In Play, 2014
D. Kent and Linda C. Anderson and Jean T. Clarke Center Great Lawn
Susanne M. Glasscock School of Continuing Studies
Gift of Leslie '69 and Brad Bucher '65
All five sculptures were cast of bronze using a fabric form, confounding the material nature of the sculpture. At first glance, the orbs appear heavy and dense as traditional bronze sculptures. In fact, their hollow and intricate construction challenges the viewer’s expectations, where upon closer inspection detailed traces of the original cloth and lace forms are apparent on the surface. The surface patinas were applied with both hot and cold coats of patina. The darker orbs were buffed to reveal flashes of their metallic base surfaces while the white orbs remained untouched. They were then coated with two layers of a sealer, a matting agent, and, finally, waxed to protect their surfaces.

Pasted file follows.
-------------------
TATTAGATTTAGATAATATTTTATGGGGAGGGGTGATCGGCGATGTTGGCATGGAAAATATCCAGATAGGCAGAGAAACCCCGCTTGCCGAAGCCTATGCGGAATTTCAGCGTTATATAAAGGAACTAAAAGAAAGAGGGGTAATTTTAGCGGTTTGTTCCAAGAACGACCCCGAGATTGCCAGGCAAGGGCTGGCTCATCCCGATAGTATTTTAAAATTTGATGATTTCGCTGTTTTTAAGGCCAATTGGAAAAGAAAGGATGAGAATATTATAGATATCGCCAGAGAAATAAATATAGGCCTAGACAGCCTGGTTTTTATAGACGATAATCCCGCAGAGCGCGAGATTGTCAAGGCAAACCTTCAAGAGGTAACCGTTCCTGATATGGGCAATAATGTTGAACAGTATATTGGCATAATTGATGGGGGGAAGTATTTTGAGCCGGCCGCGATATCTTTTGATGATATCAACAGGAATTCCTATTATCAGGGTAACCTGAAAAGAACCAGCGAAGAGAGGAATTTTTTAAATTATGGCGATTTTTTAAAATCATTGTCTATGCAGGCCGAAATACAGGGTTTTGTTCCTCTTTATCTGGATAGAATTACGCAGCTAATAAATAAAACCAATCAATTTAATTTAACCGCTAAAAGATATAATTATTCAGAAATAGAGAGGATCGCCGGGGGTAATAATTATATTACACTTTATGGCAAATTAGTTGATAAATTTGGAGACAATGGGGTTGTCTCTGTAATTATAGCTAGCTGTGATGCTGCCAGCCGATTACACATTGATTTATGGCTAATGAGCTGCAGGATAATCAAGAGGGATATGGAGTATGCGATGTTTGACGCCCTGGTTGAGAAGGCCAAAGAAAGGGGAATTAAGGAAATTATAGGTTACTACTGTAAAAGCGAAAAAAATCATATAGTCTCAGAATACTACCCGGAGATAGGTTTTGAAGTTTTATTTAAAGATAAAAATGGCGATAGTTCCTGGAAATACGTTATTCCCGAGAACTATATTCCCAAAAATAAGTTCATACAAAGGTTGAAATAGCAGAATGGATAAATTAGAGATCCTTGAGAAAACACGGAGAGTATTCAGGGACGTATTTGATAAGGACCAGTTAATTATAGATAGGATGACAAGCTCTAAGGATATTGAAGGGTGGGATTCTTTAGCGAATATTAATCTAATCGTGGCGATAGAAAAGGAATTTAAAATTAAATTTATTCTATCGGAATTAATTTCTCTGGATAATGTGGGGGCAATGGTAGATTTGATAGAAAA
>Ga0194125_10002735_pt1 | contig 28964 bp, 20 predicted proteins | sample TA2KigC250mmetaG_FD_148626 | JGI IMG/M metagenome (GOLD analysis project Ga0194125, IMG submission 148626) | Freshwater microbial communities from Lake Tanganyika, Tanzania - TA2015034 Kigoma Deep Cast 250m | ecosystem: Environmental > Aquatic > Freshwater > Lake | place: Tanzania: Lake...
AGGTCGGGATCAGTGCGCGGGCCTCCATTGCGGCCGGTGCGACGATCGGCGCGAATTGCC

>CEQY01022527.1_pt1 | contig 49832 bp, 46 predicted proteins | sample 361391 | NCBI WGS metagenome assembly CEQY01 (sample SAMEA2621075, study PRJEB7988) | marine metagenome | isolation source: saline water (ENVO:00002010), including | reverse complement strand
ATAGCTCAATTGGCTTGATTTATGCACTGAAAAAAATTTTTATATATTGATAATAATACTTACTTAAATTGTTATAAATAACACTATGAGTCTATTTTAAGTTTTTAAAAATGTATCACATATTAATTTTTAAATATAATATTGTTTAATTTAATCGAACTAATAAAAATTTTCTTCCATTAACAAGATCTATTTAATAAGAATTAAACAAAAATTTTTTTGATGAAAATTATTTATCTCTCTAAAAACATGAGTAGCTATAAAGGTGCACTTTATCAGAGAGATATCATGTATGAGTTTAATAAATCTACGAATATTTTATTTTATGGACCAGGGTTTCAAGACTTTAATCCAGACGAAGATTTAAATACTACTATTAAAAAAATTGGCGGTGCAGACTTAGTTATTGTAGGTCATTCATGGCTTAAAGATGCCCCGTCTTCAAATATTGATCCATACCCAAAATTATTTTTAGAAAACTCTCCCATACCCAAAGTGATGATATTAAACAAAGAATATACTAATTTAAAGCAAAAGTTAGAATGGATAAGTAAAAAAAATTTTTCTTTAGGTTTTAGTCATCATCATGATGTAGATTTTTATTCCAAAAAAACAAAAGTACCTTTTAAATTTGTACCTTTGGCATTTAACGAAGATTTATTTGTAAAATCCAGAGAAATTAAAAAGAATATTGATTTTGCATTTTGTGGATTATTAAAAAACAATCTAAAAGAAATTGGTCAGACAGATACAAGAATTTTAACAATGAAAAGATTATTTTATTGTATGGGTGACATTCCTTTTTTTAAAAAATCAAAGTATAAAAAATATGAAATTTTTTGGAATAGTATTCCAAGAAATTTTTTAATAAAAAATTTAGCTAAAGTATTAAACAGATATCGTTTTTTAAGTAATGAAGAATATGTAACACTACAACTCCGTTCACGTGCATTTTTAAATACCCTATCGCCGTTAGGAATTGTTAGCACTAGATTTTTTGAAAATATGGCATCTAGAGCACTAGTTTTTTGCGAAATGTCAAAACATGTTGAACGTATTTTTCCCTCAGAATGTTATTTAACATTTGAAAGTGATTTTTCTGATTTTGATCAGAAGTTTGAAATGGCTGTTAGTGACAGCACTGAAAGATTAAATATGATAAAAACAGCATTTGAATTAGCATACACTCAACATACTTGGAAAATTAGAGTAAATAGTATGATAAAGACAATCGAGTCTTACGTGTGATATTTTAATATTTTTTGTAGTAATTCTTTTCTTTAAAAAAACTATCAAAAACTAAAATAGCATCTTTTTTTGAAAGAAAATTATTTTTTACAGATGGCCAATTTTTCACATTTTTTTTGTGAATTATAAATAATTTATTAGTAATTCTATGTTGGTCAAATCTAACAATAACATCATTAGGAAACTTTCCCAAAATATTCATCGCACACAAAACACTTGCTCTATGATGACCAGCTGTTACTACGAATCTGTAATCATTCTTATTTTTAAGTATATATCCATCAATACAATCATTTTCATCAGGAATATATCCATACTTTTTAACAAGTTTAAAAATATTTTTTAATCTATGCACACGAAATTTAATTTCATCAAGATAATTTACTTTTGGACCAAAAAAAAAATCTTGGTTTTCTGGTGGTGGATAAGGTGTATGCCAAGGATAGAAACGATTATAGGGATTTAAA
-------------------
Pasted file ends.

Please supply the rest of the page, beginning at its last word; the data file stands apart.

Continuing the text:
The sculptures are in dialogue in two groupings; one on the southwest corner and the other on the northeast corner of the Great Lawn. They convey a lightness in their positioning, appearing to hover over the grass as if they could be easily nudged or rolled. In Play invites intimate inspection, contemplation, and a re-thinking of the ideas sculpture can communicate.
About the Artist: Born in Minnesota, Joseph Havel is a sculptor who has worked in bronze, resin and fiber. Havel’s work weaves together personal narrative and larger historical forces. The juxtaposition of divergent materials (here, bronze and cloth) and a trompe l’oeil sensibility are common themes found in Havel’s work, which also comments on Minimalism and the construction of identity. His work has been exhibited widely in the United States and Europe, and is in the collections of many museums, including the Pompidou Center, the Whitney Museum of American Art, and the Modern Art Museum of Fort Worth. In 1987 he was awarded a National Endowment for the Arts Artist Fellowship, and in 1995 he received a Louis Comfort Tiffany Artist’s Fellowship. Havel lives and works in Houston, and is Director of the Glassell School of Art.